Site items in: Emissions

India launches subsidy scheme for renewable ammonia production

The Indian government has launched a new incentive scheme for renewable ammonia, aiming to support the production of 550,000 tonnes per year from 2027. The news comes as the first winners of subsidies for renewable hydrogen production & domestic electrolyser manufacturing were announced. In December, the government also amended an existing scheme to provide financial assistance for new-build vessels powered by green fuels, including ammonia.

US Treasury proposes rules for 45V clean hydrogen

For producers to qualify for 45V tax credits, the US Treasury has proposed a set of new rules for renewable hydrogen that closely align with EU standards. The three pillars approach already adopted by the EU is proposed, as is the use of Argonne National Laboratory’s GREET model for lifecycle emissions analysis.

The path ahead for marine ammonia fuel: 2024 and beyond

For our final episode of Maritime Ammonia Insights, we take stock of the progress of marine ammonia fuel to date, and ask what comes next. Meet Fürstenberg Maritime Advisory to learn about upcoming key decision points at the IMO, communications strategies for marine ammonia, current safety gaps, and priorities for 2024 as we work towards the first demonstrations of marine ammonia fuel.

Certified renewable, bio ammonia incorporated into new supply chains

ISCC PLUS-certified renewable ammonia from Fertiglobe will be used in a low-carbon laundry powder demonstration project by Unilever in India. In Germany, bio-ammonia produced by OCI Global (also ISCC PLUS-certified) will be used to produce methylmethacrylate, a key feedstock in PLEXIGLAS® production. The two announcements join a number of supply chains which have now incorporated low-carbon and renewable ammonia.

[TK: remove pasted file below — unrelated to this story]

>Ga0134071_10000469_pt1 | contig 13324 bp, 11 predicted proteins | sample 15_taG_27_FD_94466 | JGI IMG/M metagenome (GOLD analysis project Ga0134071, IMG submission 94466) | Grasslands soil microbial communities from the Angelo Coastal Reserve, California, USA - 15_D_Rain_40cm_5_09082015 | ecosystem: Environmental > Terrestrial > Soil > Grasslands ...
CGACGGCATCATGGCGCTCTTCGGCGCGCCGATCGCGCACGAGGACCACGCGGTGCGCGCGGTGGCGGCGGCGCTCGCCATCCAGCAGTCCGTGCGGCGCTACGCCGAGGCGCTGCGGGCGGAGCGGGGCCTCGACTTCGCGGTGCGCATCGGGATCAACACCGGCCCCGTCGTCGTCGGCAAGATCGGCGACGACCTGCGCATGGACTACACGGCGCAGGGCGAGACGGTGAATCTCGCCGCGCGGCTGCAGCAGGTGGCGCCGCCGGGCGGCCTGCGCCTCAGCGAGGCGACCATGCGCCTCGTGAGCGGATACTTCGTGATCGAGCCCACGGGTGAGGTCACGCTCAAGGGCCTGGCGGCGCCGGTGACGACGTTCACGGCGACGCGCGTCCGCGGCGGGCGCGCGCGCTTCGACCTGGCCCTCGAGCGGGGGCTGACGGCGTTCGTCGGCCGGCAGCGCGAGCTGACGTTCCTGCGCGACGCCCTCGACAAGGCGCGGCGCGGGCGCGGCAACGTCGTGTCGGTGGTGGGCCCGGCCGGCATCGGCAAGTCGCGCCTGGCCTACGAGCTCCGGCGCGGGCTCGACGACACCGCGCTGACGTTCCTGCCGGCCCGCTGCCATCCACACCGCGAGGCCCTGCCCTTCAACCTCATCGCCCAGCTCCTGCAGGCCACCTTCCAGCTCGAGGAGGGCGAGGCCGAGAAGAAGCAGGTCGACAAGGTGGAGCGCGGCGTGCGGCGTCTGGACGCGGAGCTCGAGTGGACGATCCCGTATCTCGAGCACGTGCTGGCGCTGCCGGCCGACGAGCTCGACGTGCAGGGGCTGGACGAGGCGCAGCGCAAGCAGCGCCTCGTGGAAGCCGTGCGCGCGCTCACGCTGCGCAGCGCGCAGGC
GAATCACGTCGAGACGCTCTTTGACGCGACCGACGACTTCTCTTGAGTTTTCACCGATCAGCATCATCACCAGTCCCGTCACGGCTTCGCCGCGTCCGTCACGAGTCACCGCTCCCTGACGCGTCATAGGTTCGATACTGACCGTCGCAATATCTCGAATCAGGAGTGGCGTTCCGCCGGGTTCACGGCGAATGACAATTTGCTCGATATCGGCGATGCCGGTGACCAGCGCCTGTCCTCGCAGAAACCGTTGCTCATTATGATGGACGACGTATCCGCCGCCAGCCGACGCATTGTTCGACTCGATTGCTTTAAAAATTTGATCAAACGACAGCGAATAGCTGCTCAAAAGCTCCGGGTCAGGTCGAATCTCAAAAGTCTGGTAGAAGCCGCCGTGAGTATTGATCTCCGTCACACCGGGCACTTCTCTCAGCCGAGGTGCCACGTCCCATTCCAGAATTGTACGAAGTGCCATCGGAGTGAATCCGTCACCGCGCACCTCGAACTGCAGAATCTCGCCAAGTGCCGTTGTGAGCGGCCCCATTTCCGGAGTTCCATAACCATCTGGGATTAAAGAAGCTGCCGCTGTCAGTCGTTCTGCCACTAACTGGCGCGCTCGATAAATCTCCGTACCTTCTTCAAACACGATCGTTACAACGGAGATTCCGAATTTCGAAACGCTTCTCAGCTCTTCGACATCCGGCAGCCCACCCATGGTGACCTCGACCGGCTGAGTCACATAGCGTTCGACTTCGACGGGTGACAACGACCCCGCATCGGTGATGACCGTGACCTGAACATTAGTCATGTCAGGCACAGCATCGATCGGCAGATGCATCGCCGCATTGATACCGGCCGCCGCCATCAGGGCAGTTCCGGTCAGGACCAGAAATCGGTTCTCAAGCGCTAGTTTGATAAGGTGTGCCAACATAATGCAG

Harmonised certification – opportunities and challenges across different markets

In this session at our 2023 annual conference, panelists explored the challenges and opportunities for designing certification schemes for different markets. Moderated by Madhav Acharya, the discussion featured Emily Wolf from Ambient Fuel, Claire Behar from Hy Stor Energy, Domagoj Baresic from the UCL Energy Institute and Patrick Hastwell from KBR.

Compliance with EU standards offers flexibility for producers and will facilitate the immediate scale-up of export markets, but progress towards an umbrella-style certification scheme remains in focus for the AEA. Broad-based certification schemes will help create new voluntary demand markets and avoid a sector-by-sector approach to developing certification.

Data-driven, carbon intensity-based certification

In this session at our 2023 annual conference, panelists discussed how ammonia certification methods should be data-centric, and focus less on colour labels. The panel featured Alicia Eastman (InterContinental Energy), Shigeru Muraki (Clean Fuel Ammonia Association), Wouter Vanhoudt (Hinicio), Linda Dempsey (CF Industries) and Conor Fürstenberg Stott (Fürstenberg Maritime Advisory).

Certification based on actual GHG emissions intensity is the principle on which the AEA’s certification system is being built, and the issue is becoming an increasingly important subject at international fora such as the IMO, the G7 and the G20.

Ensuring credible data inputs for ammonia certification

This session of our 2023 annual conference explored the need for high quality data as an input to ammonia certification. The panel featured Jennifer Beach (Starfire Energy), Lara Owens (MiQ), Jim Seely (Authentix), Selim Sevikel (Global CCS Institute), and Rajiv Sabharwal (Bureau Veritas).

This issue is a key focus for the AEA, as our under-development ammonia certification system will require auditable data from a host of stakeholders – including gas and electricity suppliers, CO2 offtakers, and others – in order to calculate a true and trustworthy carbon footprint.

Impact of pre-certification on project finance

In this session at our 2023 annual conference, panelists discussed how unified certification will help solve the chicken and egg relationship between offtake and project development. Moderated by Vibeke Rasmussen from Yara, the discussion featured Ed Davis from the Loan Program Office (US DoE), Tomoaki Ichida from Mitsui OSK Lines, Oleksiy Tatarenko from RMI and Dolf Gielen from the World Bank Group.

Long-term offtake will be made easier with unambiguous, harmonised certification standards, which will in turn have a positive impact on ammonia projects reaching financial close. Certification schemes like the one under-development by the AEA are sorely needed to break the impasse between project development and offtake.